Defining Your 'Alter Ego'A Lesson by Rapterj
Making yourself a who's who in the writing community.
Some of us tend to become different people when we write. We enter a world that is consumed by our own imagination or experiences. Some of us do not. Sometimes, because of how real and how attached our minds can make us to our imaginations and our creativity, its hard to tell whether or not we are becoming someone else. But what is most important about pen names and screen names is that they are just as much a part of you as the part that comes out in your writing.
Being a part of a writing community means that people will read your bio like an "about the author" page of a book. If they find you interesting enough, they might delve further into your works. They may also be able to relate to you and share ideas about your writing that you may have never experienced.
Its also the first part of you will be as a reviewer too. Try and remember if you include in your profile a story about a time you were drunk with a bunch of friends, dont be surprised if people dont take your reviews seriously. Sure writing communities like this one are often great for networking, and you are going to meet and interact with people - but it isn't Facebook or Twiiter. Personal posts are probably best if removed from your hobby or profession of writing.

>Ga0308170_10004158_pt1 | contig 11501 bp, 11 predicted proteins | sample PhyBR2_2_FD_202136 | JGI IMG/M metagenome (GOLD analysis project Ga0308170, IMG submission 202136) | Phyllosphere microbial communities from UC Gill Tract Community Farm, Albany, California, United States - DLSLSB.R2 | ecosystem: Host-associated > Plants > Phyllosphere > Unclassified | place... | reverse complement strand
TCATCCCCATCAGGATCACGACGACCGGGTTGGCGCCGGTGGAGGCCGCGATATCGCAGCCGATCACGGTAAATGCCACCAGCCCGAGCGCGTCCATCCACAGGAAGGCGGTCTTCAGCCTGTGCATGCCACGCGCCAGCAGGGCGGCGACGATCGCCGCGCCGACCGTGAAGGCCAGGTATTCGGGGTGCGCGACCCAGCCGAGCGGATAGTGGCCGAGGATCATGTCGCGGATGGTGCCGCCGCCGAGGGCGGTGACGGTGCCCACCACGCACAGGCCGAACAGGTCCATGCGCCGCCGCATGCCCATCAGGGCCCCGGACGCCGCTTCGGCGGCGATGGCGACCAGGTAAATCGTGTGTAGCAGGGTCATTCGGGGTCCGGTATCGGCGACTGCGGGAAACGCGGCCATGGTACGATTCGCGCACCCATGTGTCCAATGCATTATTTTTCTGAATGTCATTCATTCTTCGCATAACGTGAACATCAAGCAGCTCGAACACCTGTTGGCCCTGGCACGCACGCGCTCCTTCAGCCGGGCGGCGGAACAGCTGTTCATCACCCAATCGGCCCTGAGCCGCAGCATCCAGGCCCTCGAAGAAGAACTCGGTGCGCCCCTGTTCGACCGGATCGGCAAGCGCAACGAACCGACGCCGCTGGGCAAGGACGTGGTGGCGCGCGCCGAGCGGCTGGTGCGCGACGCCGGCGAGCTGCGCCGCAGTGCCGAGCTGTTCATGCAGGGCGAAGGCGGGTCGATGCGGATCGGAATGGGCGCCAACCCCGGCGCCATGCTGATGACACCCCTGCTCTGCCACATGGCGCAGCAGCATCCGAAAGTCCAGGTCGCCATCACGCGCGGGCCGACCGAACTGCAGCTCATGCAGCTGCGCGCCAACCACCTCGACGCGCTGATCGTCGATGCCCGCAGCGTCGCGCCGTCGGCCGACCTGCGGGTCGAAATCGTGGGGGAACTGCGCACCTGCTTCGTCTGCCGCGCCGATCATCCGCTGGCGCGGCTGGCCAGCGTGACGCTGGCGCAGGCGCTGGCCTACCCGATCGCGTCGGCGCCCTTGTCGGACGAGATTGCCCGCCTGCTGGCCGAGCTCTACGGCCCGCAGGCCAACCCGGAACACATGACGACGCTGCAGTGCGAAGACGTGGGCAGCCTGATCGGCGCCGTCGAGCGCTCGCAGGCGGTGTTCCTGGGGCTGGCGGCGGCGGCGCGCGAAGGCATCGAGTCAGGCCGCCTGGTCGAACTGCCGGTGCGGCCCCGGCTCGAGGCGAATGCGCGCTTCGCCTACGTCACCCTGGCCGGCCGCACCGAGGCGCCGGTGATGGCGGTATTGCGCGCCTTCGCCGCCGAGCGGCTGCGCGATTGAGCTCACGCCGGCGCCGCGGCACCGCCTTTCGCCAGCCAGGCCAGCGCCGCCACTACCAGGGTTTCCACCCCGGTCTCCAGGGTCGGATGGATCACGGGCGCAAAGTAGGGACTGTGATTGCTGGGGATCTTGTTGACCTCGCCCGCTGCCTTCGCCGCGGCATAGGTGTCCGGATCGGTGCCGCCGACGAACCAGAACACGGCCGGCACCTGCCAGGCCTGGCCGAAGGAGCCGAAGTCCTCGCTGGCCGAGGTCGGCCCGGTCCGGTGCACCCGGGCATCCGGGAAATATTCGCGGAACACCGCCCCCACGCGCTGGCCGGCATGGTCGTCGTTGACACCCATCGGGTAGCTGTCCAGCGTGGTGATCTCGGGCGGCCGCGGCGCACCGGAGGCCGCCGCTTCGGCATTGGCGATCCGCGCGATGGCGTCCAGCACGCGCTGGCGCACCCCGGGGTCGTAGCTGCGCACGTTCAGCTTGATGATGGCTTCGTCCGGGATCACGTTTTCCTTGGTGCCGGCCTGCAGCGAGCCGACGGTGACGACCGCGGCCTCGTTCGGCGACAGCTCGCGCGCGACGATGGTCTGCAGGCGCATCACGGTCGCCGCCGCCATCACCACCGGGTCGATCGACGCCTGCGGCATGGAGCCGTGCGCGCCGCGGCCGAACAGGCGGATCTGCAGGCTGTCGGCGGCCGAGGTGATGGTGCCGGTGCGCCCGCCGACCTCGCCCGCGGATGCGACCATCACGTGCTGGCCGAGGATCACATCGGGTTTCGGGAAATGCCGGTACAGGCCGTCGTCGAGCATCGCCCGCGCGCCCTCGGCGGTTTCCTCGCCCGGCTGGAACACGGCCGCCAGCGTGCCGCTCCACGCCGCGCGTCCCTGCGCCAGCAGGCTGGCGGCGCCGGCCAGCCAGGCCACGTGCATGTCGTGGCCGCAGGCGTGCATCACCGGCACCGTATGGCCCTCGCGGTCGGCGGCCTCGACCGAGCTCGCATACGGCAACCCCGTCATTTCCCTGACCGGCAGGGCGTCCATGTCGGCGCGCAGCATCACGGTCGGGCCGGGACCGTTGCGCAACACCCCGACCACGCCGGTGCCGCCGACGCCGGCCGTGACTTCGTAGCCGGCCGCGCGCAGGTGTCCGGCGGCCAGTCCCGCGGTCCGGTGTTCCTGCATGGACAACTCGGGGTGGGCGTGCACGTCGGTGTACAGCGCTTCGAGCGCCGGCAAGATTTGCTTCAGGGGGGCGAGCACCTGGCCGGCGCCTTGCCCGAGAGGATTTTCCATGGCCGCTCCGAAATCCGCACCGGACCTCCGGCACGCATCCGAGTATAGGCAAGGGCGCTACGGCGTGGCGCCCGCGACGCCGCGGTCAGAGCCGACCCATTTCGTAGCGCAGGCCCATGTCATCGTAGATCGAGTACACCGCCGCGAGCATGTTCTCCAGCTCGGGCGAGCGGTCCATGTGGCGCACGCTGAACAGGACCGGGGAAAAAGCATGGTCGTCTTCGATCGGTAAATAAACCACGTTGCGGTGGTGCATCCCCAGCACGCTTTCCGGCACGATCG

I've heard the best advice is to treat your online personality like you are going to a type meeting. It may be a meeting where you intend to share your latest short story with your exclusive group of friends, or it may be a public convention where you might meet potential publishers. Dress your profile - and subsequently your identity - accordingly!
Added on August 25, 2010
Last Updated on August 25, 2010
Colorado Springs, CO
AboutI am the Patron Saint of Forgotten Memories and Lost Words.